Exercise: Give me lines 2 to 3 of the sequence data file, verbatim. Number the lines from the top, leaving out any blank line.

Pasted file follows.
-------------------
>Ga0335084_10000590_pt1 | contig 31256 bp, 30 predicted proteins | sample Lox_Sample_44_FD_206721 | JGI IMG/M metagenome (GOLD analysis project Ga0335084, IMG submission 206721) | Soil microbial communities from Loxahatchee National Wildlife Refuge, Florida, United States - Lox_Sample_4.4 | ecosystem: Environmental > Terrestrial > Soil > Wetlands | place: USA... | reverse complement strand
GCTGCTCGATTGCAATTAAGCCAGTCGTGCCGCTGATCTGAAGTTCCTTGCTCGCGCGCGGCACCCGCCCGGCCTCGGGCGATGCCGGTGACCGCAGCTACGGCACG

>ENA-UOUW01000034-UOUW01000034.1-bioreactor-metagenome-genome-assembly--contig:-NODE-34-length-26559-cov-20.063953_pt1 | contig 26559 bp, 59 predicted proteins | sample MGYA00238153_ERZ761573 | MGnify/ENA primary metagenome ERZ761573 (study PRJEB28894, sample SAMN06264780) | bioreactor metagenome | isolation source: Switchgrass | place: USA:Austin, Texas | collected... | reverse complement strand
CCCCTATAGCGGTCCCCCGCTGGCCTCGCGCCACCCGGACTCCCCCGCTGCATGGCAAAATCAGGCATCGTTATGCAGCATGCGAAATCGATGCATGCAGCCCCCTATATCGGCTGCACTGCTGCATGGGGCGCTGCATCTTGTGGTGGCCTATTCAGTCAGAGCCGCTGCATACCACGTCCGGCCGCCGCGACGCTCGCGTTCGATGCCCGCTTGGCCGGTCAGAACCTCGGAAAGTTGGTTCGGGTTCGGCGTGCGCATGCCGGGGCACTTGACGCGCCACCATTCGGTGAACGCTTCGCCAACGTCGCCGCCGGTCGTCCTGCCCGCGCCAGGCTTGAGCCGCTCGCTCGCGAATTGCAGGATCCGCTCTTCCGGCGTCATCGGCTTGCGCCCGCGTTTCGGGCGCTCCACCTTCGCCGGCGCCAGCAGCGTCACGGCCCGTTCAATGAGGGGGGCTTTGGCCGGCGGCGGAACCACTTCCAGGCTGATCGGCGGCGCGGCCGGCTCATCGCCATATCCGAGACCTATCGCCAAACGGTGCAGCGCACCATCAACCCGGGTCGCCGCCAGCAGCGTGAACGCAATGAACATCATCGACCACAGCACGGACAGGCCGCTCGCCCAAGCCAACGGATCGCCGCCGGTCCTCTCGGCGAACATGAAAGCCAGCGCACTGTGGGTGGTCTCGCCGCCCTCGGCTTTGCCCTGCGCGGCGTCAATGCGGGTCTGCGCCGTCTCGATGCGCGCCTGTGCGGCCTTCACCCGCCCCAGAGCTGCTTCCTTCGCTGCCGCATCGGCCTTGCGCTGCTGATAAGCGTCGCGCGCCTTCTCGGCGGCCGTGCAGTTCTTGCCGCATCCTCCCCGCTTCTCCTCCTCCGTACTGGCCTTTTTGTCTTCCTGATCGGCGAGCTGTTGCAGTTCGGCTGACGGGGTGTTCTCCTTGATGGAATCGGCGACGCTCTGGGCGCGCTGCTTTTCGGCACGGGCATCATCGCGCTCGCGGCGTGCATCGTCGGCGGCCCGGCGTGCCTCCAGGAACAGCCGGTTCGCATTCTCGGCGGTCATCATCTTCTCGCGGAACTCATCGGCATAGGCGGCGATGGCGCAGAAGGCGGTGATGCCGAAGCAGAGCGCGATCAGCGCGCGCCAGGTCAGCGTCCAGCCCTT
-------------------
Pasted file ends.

GCTGCTCGATTGCAATTAAGCCAGTCGTGCCGCTGATCTGAAGTTCCTTGCTCGCGCGCGGCACCCGCCCGGCCTCGGGCGATGCCGGTGACCGCAGCTACGGCACG

>ENA-UOUW01000034-UOUW01000034.1-bioreactor-metagenome-genome-assembly--contig:-NODE-34-length-26559-cov-20.063953_pt1 | contig 26559 bp, 59 predicted proteins | sample MGYA00238153_ERZ761573 | MGnify/ENA primary metagenome ERZ761573 (study PRJEB28894, sample SAMN06264780) | bioreactor metagenome | isolation source: Switchgrass | place: USA:Austin, Texas | collected... | reverse complement strand